JEFFERSON CITY • A total solar eclipse over a swath of Missouri and Illinois in August will last a maximum of just two minutes and forty seconds, but planning by state officials for the phenomena has been underway for months.
From coordinating public safety concerns for motorists to making sure there are adequate medical facilities for potential visitors, emergency management officials have been deciding on how to best handle what is expected to be an influx of eclipse-viewers to Missouri’s midsection and Illinois’ southern counties.
For the Missouri Department of Transportation, the concern is not about people descending on the Show-Me state to view the rare alignment of the sun and moon, it will be the aftermath, when people are heading back home.
“We’re kind of comparing it to if Florida is evacuating for a hurricane,” said MoDOT spokesman Matt Hiebert.
The Aug. 21 eclipse has become a focal point for planners because of its rarity. It is the first such eclipse in the continental United States since 1979. That Monday, the skies will begin to darken in late morning when the moon begins to obscure the sun. The total eclipse is expected to occur about 1 p.m.
Although the effects of the eclipse will be visible across the U.S., Missouri and Illinois are in a path that will be under a total eclipse for the first time since the 1400s. Missouri officials are making plans for as many as one million people to seek a spot under the 70-mile-wide swath running from St. Joseph in the west to Cape Girardeau in the east. In Illinois, the epicenter is in the Carbondale area.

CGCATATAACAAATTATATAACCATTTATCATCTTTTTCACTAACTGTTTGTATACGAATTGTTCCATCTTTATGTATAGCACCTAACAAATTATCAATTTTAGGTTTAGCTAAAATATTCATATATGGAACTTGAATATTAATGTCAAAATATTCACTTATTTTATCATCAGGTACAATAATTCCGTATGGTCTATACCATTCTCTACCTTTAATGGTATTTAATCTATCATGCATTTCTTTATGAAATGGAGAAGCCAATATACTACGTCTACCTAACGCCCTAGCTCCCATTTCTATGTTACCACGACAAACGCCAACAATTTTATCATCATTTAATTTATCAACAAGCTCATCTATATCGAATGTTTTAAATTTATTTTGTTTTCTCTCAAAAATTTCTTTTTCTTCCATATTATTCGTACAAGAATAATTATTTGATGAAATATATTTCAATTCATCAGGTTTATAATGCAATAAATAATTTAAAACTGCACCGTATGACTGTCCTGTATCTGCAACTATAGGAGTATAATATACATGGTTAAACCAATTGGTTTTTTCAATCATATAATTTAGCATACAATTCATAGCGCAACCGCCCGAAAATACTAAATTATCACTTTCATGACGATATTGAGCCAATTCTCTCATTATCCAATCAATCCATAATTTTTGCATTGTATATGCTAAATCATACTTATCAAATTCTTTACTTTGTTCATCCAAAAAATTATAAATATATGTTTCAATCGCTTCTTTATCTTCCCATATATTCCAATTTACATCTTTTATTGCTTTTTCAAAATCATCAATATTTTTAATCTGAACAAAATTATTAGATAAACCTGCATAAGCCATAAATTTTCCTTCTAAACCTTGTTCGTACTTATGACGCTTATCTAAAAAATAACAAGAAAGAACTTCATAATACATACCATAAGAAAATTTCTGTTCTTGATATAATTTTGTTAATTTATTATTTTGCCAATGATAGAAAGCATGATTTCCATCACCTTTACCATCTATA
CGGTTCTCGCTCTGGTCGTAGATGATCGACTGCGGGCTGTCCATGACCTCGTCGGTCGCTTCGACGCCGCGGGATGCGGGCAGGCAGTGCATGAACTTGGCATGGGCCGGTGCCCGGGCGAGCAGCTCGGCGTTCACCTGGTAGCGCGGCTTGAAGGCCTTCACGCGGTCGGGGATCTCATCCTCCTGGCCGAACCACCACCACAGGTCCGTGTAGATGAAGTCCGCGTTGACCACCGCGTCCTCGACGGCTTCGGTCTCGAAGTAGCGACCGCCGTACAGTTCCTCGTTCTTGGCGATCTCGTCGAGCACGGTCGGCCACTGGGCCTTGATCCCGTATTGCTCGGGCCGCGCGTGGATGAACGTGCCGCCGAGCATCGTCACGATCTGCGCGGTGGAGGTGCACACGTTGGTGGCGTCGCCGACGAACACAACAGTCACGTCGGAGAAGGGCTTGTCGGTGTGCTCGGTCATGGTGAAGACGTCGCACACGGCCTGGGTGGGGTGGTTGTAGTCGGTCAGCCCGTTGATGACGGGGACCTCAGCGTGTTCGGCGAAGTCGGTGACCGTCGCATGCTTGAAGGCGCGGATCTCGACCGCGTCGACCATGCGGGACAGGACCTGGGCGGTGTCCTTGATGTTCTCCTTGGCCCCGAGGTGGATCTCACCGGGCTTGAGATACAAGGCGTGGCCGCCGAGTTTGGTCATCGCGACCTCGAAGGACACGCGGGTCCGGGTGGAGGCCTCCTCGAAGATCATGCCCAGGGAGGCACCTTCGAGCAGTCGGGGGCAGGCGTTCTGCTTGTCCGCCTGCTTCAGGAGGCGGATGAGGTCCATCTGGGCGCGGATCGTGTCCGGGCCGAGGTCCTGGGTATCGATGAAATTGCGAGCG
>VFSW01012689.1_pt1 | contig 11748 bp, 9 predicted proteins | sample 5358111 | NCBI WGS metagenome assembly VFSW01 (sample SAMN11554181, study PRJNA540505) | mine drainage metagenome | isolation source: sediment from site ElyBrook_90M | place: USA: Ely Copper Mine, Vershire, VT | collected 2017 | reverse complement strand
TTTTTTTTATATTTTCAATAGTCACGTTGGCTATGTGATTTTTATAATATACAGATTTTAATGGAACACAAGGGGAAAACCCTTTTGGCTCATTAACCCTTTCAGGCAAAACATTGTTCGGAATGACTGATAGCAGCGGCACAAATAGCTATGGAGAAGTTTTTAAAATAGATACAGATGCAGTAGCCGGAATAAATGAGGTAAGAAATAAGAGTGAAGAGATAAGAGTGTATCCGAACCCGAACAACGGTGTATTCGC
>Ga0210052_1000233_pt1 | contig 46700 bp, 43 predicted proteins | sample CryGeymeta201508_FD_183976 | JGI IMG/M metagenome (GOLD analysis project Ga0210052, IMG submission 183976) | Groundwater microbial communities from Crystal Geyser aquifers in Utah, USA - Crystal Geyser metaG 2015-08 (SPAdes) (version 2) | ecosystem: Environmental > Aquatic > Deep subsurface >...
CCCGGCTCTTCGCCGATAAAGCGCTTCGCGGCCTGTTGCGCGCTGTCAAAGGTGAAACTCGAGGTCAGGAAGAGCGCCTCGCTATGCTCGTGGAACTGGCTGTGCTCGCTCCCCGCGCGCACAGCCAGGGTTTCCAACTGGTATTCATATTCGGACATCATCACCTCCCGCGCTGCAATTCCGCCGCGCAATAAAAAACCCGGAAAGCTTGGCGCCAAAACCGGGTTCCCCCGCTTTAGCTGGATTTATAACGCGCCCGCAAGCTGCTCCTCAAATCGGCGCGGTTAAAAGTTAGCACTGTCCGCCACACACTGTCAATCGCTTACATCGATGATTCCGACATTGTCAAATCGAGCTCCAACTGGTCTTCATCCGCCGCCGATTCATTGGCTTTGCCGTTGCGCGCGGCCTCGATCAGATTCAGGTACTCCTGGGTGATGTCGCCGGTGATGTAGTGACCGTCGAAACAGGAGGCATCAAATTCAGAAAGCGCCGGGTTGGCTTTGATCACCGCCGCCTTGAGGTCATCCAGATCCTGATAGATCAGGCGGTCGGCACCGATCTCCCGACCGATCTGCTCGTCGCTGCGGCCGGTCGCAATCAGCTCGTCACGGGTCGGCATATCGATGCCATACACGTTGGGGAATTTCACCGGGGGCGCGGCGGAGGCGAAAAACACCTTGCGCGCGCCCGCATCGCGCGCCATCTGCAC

The Missouri State Emergency Management Agency, the Department of Public Safety, MoDOT and the Highway Patrol are spearheading planning for the event. The Missouri Department of Health and Senior Services also is involved in what is being treated as a “potential large-scale event.”
The first meeting of the various agencies in Missouri was in early March and smaller regional meetings have been underway since then. The frequency of the meetings is expected to increase in the coming weeks.
“That will be ramped up more and more as we get closer to the date,” said Mike O’Connell, spokesman for the Department of Public Safety.
Similar planning has been underway in Illinois, said Patti Thompson, spokeswoman for the Illinois Emergency Management Agency.
She said the focal point is on 18 counties south of Interstate 70. In Carbondale, Southern Illinois University is poised to host viewers at the football stadium and house people unable to find hotels or campsites in an empty dormitory.
“We do know there is going to be an influx of people into that part of the state,” Thompson said.
Among the tasks for planners has been to identify which medical facilities can handle a potential surge in patients due to high temperatures or other factors. The agency also is helping to coordinate first aid stations and cooling centers.
“There’s been a lot of planning that’s gone into it and it will continue right on up to the event,” Thompson said.
In Missouri, much of the focus has been on potential traffic jams, with MoDOT considering whether to put road construction projects on hold that weekend like the agency does on busy holidays. Planners also are staying in contact with federal officials, including the National Weather Service.
“Obviously weather and heat at that time of year is a consideration,” O’Connell said.
While some have been skeptical about the potential number of visitors, Hiebert said that based on hotel reservations, campgrounds and even portable toilet rentals, there is reason to believe there could be 1 million people within the path of the eclipse.
In addition to potential traffic headaches, MoDOT is undertaking a social media campaign to remind people to be careful of pedestrians when the event is underway. The agency also plans to remind drivers not to wear the opaque eclipse-viewing glasses while driving. They also plan to warn people that it is dangerous to pull over on the side of the road to view the eclipse.